Disaster area: Why hardly any help gets to Syria

As of: 02/08/2023 9:24 p.m

The rescue work in the Syrian part of the disaster area is making little progress. For example, because aid supplies can only get to the rebel areas via a single border crossing. It is unclear whether sanctions will further impede aid.

The UN has called on the Syrian government to allow aid workers access to the rebel-controlled earthquake zones in the north-west of the country. In Syria, the disaster area is divided into Damascus-controlled areas and rebel-controlled areas.

“Leave politics aside and let us do our humanitarian work,” the UN aid coordinator for Syria, El-Mostafa Benlamlih, appealed to the government of ruler Bashar al-Assad in an interview with the AFP news agency. “We cannot afford to wait and negotiate,” Benlamlih warned. “By the time we negotiate, it’s over, it’s done.” 2,662 deaths were recently reported from Syria.

Thousands missing in Syria

Civil war has been raging in Syria since 2011. Assad’s government now controls around two-thirds of the fragmented country again. Aid supplies that come into the country via the capital Damascus are distributed by Assad’s government. Again and again there are reports that the government enriches itself and ignores areas that it considers hostile. Thousands of people are still missing in the civil war country alone. There is a lack of equipment to clear debris.

The situation is particularly confusing in northern Syria. The Bab al-Hawa border crossing is the last of what were once four border crossings through which aid can also reach parts of Syria that are not controlled by the government.

In Bab al-Hawa, however, a damaged road had delayed the delivery of humanitarian aid. According to the World Health Organization (WHO), the road has now been repaired. In this way, the organization can supply the victims in northern Syria with emergency supplies from a warehouse in Turkey, said the WHO representative in Turkey, Batir Berdiklishev.

Yesterday, Federal Foreign Minister Annalena Baerbock called for all border crossings between Turkey and Syria to be opened in order to provide the civil war country with humanitarian aid.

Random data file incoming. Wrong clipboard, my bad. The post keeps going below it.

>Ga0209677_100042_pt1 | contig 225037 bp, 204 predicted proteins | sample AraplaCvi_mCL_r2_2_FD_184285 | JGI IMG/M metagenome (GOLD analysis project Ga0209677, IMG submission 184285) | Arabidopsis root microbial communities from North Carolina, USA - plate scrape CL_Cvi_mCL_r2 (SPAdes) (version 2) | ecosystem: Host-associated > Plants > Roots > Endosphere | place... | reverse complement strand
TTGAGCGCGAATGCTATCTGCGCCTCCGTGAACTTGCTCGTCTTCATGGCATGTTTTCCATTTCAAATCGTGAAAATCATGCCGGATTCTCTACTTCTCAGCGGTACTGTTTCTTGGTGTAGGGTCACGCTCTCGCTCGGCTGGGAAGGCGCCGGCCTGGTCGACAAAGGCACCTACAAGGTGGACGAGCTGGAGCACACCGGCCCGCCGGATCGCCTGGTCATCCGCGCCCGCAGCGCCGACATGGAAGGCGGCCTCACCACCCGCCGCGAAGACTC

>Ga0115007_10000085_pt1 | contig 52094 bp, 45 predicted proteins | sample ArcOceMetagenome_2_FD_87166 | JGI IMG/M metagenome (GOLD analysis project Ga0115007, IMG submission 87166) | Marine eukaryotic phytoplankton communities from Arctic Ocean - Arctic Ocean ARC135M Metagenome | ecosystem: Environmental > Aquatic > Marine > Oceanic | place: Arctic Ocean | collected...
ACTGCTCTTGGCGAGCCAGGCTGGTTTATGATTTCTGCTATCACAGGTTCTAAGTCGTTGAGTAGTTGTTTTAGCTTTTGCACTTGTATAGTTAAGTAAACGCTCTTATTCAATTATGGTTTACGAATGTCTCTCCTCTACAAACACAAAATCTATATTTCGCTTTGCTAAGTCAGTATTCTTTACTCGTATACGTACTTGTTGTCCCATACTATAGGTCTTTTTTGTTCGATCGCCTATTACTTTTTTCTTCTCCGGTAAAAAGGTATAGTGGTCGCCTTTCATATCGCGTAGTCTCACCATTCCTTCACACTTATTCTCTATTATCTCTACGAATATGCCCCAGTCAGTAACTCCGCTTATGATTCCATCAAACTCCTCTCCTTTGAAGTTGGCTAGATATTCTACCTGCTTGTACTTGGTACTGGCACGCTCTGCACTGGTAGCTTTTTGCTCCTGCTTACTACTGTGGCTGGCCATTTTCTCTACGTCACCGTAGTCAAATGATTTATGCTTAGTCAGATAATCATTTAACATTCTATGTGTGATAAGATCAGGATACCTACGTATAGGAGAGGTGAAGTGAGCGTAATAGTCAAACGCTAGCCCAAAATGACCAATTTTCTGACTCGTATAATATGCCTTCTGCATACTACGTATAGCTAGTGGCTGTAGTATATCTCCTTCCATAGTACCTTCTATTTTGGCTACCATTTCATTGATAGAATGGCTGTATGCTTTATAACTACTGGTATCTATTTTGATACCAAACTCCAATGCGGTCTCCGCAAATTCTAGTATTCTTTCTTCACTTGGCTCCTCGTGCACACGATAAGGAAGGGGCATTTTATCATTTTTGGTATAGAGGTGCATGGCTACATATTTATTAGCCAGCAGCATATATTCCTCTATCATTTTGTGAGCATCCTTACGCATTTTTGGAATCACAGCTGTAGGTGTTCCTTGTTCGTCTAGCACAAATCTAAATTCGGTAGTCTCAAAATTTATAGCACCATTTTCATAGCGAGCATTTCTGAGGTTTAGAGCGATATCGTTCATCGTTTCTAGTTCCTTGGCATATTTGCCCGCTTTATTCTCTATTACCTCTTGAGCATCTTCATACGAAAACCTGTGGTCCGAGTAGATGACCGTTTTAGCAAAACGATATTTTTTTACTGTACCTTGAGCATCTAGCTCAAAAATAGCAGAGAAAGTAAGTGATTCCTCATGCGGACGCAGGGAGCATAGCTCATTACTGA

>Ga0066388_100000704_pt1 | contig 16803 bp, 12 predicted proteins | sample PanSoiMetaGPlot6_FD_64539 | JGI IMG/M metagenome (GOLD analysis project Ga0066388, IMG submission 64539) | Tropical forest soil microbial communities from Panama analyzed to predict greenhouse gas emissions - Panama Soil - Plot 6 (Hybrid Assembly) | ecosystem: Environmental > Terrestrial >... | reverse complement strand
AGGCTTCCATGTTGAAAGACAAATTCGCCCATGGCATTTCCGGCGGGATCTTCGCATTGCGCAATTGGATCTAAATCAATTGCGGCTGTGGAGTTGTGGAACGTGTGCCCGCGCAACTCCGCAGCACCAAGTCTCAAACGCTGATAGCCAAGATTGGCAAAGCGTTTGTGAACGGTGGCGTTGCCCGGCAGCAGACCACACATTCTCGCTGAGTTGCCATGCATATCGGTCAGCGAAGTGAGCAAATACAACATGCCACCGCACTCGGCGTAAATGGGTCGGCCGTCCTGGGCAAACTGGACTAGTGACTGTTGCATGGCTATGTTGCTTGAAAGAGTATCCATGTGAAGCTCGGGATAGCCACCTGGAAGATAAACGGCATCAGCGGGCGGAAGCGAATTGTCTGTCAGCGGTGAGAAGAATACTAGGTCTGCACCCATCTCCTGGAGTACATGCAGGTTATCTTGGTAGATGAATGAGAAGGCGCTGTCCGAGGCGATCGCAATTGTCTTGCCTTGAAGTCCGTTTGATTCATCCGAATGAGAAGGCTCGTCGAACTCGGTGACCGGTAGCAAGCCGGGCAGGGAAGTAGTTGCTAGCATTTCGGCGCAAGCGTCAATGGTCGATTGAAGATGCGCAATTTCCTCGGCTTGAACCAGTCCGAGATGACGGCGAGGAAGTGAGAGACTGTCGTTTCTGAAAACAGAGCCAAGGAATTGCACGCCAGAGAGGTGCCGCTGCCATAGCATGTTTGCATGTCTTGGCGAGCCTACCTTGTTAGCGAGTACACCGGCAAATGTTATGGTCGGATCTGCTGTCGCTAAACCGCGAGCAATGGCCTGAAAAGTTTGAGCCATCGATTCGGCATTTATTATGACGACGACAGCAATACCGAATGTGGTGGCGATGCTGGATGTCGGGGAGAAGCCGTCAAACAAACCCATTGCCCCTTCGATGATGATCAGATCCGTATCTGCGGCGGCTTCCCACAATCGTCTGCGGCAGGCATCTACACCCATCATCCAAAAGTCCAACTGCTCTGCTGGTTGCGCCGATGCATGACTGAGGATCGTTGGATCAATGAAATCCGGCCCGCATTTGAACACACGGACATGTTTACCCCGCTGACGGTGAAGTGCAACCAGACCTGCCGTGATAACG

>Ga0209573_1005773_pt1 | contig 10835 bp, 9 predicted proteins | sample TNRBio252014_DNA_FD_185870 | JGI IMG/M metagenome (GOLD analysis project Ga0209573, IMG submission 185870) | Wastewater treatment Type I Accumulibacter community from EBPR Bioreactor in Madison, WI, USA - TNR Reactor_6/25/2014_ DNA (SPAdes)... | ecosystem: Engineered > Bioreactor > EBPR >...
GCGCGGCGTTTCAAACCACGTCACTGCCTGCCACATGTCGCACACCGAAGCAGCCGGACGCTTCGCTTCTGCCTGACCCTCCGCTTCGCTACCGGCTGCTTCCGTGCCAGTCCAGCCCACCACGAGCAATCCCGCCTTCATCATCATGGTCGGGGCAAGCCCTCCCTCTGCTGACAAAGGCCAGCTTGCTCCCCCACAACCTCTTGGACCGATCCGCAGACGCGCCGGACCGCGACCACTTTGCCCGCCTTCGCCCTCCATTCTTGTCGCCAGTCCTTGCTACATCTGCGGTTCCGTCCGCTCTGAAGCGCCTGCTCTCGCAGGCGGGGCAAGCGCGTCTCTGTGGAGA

Debate on the role of sanctions

It is unclear how obstructive sanctions against the Syrian regime are for aid deliveries. According to Malteser International, aid organizations are currently not able to enter Syria directly. The work must therefore be coordinated from Turkey. “We implement the aid for the people in north-western Syria through long-standing local partner organizations. They are responsible for distributing the relief supplies to the people affected,” said Oliver Hochedez, head of Malteser emergency aid.

The federal government said, however, that aid deliveries for Syria were not affected by sanctions. “The EU sanctions are not aimed at people in Syria, but at the regime and its supporters, profiteers of the war economy and people who are responsible for the most serious violations of human rights,” said a foreign ministry spokeswoman in Berlin. The sanctions only ban the import of a few goods. Food, heavy equipment for salvage and other humanitarian aid are excluded.

Human rights activist: Population is punished collectively

Peter Fuchs, managing director of the human rights organization Christian Solidarity International (CSI), on the other hand, considers the sanctions to be problematic. Bank transfers to and from Syria are impossible. “Syrians living in Germany or Canada can therefore not transfer money to their relatives in Aleppo, Hama or Latakia who have been made homeless by the earthquake,” the pastor pointed out.

No Syrian hospital can buy medical equipment, spare parts, medicines or generators abroad if it cannot pay for them by bank transfer. “The Syrian population has been punished collectively for years by the immoral sanctions regime of the EU and the USA,” Fuchs criticized.

Chancellor Olaf Scholz said in the Bundestag that Germany is delivering aid to Turkey and is in close contact with the United Nations to bring humanitarian aid to the Syrian earthquake area. The federal government is increasing its humanitarian aid for Syria and Turkey by a further 26 million euros. According to the Federal Foreign Office, a total of 25 million euros are earmarked for two United Nations aid funds and one million for the Maltese relief service.

Pope Francis also addressed the need in the Syrian regions in particular, “some of which have already been tortured by a long war”. The local population urgently needs help, emphasized the head of the church.

The Pope’s ambassador to Syria, Cardinal Mario Zenari, traveled to Aleppo to coordinate relief measures and is scheduled to discuss the situation after the earthquake and possible support with Catholic bishops and then with church leaders of other denominations that evening.

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